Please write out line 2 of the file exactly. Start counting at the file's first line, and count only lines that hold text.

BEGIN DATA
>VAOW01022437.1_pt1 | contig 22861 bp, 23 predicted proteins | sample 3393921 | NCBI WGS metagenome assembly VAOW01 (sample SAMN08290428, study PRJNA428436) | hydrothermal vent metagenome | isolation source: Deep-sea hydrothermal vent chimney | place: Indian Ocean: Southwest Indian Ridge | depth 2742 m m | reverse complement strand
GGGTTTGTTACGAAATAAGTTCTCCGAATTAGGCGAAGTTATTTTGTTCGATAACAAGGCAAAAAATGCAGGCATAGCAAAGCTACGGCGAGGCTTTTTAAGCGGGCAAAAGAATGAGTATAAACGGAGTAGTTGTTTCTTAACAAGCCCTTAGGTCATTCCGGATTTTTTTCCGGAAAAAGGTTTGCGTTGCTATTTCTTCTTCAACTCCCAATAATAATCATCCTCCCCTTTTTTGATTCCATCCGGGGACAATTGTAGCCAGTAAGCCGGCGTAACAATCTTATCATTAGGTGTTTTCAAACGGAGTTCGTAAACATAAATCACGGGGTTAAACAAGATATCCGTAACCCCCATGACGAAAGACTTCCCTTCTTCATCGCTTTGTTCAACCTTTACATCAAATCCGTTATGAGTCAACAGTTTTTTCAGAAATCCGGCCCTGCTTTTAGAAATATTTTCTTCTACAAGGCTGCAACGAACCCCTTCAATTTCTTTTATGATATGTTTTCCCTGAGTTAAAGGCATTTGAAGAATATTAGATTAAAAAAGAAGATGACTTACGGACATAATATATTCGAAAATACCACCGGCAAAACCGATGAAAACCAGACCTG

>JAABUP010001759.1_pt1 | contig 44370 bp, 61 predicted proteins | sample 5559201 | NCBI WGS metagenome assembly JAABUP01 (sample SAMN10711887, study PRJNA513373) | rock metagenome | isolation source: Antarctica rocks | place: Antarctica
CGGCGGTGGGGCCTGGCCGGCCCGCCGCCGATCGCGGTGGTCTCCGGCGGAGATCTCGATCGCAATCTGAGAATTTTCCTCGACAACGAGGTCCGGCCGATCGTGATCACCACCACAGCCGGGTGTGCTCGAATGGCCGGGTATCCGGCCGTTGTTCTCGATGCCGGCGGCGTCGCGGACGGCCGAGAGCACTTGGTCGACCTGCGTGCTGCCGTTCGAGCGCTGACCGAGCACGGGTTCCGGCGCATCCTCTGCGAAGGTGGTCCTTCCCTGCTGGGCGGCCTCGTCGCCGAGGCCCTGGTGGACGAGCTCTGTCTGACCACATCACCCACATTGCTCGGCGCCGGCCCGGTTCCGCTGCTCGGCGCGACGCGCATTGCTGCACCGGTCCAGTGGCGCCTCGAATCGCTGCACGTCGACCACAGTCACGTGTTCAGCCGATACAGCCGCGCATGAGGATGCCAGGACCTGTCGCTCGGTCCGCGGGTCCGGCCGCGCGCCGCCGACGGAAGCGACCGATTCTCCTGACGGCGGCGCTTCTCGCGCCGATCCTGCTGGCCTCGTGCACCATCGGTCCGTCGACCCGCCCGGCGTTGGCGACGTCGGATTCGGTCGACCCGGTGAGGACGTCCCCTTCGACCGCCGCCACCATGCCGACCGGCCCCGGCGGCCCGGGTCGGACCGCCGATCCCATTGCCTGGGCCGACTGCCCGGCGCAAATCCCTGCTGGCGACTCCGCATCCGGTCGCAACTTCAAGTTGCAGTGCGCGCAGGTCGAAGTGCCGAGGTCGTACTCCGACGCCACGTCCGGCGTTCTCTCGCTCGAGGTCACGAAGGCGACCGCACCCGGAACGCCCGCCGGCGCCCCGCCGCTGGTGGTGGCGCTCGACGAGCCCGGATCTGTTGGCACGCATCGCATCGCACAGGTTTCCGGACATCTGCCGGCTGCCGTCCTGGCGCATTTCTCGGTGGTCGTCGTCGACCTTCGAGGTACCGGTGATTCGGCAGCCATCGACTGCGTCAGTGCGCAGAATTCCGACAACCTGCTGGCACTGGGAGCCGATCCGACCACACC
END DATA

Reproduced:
GGGTTTGTTACGAAATAAGTTCTCCGAATTAGGCGAAGTTATTTTGTTCGATAACAAGGCAAAAAATGCAGGCATAGCAAAGCTACGGCGAGGCTTTTTAAGCGGGCAAAAGAATGAGTATAAACGGAGTAGTTGTTTCTTAACAAGCCCTTAGGTCATTCCGGATTTTTTTCCGGAAAAAGGTTTGCGTTGCTATTTCTTCTTCAACTCCCAATAATAATCATCCTCCCCTTTTTTGATTCCATCCGGGGACAATTGTAGCCAGTAAGCCGGCGTAACAATCTTATCATTAGGTGTTTTCAAACGGAGTTCGTAAACATAAATCACGGGGTTAAACAAGATATCCGTAACCCCCATGACGAAAGACTTCCCTTCTTCATCGCTTTGTTCAACCTTTACATCAAATCCGTTATGAGTCAACAGTTTTTTCAGAAATCCGGCCCTGCTTTTAGAAATATTTTCTTCTACAAGGCTGCAACGAACCCCTTCAATTTCTTTTATGATATGTTTTCCCTGAGTTAAAGGCATTTGAAGAATATTAGATTAAAAAAGAAGATGACTTACGGACATAATATATTCGAAAATACCACCGGCAAAACCGATGAAAACCAGACCTG